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The term discipline conjures up a huge range of actions in most people's minds. A parent disciplining a child could mean time-outs in the corner or a swat on the rear, not getting to hang out with friends, or any number of other things.

Introducing the modifier 'church' probably doesn't do much to clarify. I can imagine the range of things brought to mind by the term church discipline could range from being made to wear a dunce cap during service to 40 lashes.

I have asked about the purpose and Scriptural basis of discipline, but how exactly is it implemented? Is there a standard definition for what consequences make up the 'discipline'? Do different church traditions have different methods?

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closed as too broad by Flimzy, curiousdannii, Nathaniel, Lee Woofenden, bruised reed Apr 15 at 14:39

There are either too many possible answers, or good answers would be too long for this format. Please add details to narrow the answer set or to isolate an issue that can be answered in a few paragraphs.If this question can be reworded to fit the rules in the help center, please edit the question.

This is a huge question, please narrow it down, e.g. to a specific issue and denomination like "how does the Methodist church deal with gossip?" (or a better example, you get the picture) – Wikis Aug 28 '11 at 13:12
@WikisAtArea51: I narrowed it down a bit. If you have other ideas I'm all ears. I don't think the per-denomination thing is viable until I hear what kind of range we're dealing with, but I tried to ask that in as narrow a way as possible and dropped the "what are all the different traditions implementations" wording. – Caleb Sep 10 '11 at 20:02
Sorry, I still think it is too huge (and my natural bias is against closing questions). Why are you asking this? Perhaps answering that will help you to be more specific. Or we can take it to chat if you want to discuss further. – Wikis Sep 10 '11 at 20:14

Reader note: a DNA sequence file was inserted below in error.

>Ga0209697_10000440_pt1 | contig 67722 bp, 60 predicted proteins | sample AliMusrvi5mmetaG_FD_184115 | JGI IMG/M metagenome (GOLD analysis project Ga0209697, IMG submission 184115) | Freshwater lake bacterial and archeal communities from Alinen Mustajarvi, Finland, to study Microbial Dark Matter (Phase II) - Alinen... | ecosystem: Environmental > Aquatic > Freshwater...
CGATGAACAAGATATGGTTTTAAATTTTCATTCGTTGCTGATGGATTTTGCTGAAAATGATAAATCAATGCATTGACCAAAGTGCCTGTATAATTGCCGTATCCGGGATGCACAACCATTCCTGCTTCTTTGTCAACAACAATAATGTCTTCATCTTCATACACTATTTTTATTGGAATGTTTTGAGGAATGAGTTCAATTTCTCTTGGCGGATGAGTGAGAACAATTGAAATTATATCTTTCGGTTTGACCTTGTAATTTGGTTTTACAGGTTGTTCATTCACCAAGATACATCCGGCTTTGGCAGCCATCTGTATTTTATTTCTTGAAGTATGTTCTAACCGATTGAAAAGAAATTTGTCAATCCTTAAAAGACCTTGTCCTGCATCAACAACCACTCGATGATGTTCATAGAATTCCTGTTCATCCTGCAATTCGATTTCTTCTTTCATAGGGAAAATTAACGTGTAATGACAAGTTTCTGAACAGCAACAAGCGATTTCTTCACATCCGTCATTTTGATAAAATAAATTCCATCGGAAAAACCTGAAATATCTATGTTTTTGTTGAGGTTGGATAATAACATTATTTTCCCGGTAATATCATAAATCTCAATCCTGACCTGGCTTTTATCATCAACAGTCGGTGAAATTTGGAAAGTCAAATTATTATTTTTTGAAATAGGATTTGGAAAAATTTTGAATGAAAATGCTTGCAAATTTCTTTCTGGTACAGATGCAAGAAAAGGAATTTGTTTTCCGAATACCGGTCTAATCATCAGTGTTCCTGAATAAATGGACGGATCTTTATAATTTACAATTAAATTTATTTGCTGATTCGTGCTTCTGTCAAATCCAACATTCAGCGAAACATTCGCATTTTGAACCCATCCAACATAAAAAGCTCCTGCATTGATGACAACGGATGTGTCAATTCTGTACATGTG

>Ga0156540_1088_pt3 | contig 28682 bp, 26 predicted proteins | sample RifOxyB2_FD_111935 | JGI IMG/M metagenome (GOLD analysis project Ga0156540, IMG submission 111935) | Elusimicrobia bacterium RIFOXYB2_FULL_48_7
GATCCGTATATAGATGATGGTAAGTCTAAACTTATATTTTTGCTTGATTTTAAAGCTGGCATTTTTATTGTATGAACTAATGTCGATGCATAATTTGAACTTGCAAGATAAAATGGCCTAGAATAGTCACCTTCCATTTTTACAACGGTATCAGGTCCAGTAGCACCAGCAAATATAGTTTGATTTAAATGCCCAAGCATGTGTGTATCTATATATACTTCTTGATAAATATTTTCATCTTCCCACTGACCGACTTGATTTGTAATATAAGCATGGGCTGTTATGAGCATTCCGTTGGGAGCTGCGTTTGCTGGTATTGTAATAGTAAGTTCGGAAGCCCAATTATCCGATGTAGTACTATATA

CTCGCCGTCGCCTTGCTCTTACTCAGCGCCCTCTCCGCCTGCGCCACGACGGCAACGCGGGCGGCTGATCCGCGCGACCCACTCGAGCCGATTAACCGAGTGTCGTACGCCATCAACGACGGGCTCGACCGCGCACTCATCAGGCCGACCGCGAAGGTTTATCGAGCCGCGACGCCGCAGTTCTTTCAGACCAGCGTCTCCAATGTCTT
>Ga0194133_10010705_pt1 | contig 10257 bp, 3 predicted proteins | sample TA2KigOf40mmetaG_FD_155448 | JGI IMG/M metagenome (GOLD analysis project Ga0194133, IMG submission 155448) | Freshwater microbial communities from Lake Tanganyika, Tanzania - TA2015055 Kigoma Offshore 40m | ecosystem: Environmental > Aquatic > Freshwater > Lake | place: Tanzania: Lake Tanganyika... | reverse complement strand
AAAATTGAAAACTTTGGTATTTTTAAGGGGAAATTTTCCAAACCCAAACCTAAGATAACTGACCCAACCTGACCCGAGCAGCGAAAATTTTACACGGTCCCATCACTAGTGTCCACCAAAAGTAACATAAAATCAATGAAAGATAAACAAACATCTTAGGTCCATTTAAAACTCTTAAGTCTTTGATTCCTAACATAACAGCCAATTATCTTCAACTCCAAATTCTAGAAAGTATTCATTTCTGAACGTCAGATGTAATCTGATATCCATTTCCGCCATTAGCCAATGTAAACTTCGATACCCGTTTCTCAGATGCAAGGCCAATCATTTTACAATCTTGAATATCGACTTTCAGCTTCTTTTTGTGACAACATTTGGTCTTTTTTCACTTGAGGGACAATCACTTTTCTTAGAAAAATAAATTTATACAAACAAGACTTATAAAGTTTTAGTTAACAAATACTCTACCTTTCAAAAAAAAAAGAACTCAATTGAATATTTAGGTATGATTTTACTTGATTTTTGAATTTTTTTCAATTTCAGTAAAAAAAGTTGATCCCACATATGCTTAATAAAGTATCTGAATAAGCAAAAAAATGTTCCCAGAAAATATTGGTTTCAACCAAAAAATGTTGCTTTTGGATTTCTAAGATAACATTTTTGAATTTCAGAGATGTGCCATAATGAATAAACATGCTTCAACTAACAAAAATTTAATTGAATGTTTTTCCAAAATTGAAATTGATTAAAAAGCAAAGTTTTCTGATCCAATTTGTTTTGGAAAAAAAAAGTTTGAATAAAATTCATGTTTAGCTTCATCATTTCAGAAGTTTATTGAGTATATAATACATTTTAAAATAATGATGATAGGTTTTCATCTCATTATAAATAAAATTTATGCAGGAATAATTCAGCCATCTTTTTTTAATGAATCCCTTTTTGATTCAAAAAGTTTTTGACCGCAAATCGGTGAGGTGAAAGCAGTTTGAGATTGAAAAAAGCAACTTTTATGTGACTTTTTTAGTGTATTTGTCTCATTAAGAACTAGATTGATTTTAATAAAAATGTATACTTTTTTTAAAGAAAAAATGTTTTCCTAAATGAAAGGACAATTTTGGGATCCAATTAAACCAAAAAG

A congregation (ELCA Lutheran) I served once as a lay leader mentions Matthew 18:15-18 (NRSV) in our constitution as the means to exercise church discipline.

We got into difficulties in the congregation when a certain employee challenged the authority of the pastor. Those of us on the Council studied that passage very carefully over the period of a month or so. We then implemented it. First the pastor spoke to the person and asked for change. Then two executive committee members did the same. Finally, we had a meeting which could only be called a "tribunal," in which the whole elected council confronted the bad behavior.

The person ended up resigning, so (thank God almighty!) we didn't have to move to the final stage.

This is no simple thing. Don't undertake it lightly! It took me personally a decade to heal from this controversy. Two years after the fact, I couldn't have even tried to summarize the episode in a few paragraphs.

But the good news is, that congregation is now thriving.

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The passage you reference talks a little bit about the process, but doesn't give much about what the final thing looks like. The example you give sounds more like being fired than punishment. Discipline = being fired? What if the person is not a church employee? – Caleb Sep 10 '11 at 19:27
"Let such a one be to you as a Gentile or tax collector," is the final stage. That is not tremendously clear. But Gentiles and tax collectors are two groups outside the disciples to whom Jesus addressed the Good News. I suppose it means relocating the person in question from the congregation to the mission field -- kicking them out of the congregation. (FAR easier said than done.) – user116 Sep 10 '11 at 21:45
But we let the mission field come into our churches don't we? How are they to be different? And is ejection from whatever "in" circle they were "in" the only form of discipline we have or are there steps that can be taken before ostracism? – Caleb Sep 10 '11 at 21:48

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